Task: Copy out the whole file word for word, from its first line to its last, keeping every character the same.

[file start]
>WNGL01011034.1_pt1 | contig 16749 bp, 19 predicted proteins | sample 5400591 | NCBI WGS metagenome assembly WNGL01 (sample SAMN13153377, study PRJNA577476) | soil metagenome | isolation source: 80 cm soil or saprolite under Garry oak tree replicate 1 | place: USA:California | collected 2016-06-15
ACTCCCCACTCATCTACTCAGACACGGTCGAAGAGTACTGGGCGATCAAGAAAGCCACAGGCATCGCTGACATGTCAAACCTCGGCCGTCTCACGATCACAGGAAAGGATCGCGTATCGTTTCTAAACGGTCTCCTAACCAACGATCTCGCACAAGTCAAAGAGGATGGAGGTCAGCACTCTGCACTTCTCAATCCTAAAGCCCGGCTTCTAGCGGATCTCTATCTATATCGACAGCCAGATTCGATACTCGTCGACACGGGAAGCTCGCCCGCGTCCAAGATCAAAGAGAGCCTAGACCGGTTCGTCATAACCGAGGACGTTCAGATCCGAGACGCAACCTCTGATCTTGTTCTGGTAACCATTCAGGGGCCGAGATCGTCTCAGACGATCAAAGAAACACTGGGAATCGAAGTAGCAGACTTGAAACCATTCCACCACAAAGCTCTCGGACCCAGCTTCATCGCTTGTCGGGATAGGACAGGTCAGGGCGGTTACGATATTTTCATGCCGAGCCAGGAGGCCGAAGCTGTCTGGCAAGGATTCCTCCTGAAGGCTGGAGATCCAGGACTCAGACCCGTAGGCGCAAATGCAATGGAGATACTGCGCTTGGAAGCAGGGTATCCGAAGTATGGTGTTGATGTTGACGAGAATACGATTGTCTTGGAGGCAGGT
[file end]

>WNGL01011034.1_pt1 | contig 16749 bp, 19 predicted proteins | sample 5400591 | NCBI WGS metagenome assembly WNGL01 (sample SAMN13153377, study PRJNA577476) | soil metagenome | isolation source: 80 cm soil or saprolite under Garry oak tree replicate 1 | place: USA:California | collected 2016-06-15
ACTCCCCACTCATCTACTCAGACACGGTCGAAGAGTACTGGGCGATCAAGAAAGCCACAGGCATCGCTGACATGTCAAACCTCGGCCGTCTCACGATCACAGGAAAGGATCGCGTATCGTTTCTAAACGGTCTCCTAACCAACGATCTCGCACAAGTCAAAGAGGATGGAGGTCAGCACTCTGCACTTCTCAATCCTAAAGCCCGGCTTCTAGCGGATCTCTATCTATATCGACAGCCAGATTCGATACTCGTCGACACGGGAAGCTCGCCCGCGTCCAAGATCAAAGAGAGCCTAGACCGGTTCGTCATAACCGAGGACGTTCAGATCCGAGACGCAACCTCTGATCTTGTTCTGGTAACCATTCAGGGGCCGAGATCGTCTCAGACGATCAAAGAAACACTGGGAATCGAAGTAGCAGACTTGAAACCATTCCACCACAAAGCTCTCGGACCCAGCTTCATCGCTTGTCGGGATAGGACAGGTCAGGGCGGTTACGATATTTTCATGCCGAGCCAGGAGGCCGAAGCTGTCTGGCAAGGATTCCTCCTGAAGGCTGGAGATCCAGGACTCAGACCCGTAGGCGCAAATGCAATGGAGATACTGCGCTTGGAAGCAGGGTATCCGAAGTATGGTGTTGATGTTGACGAGAATACGATTGTCTTGGAGGCAGGT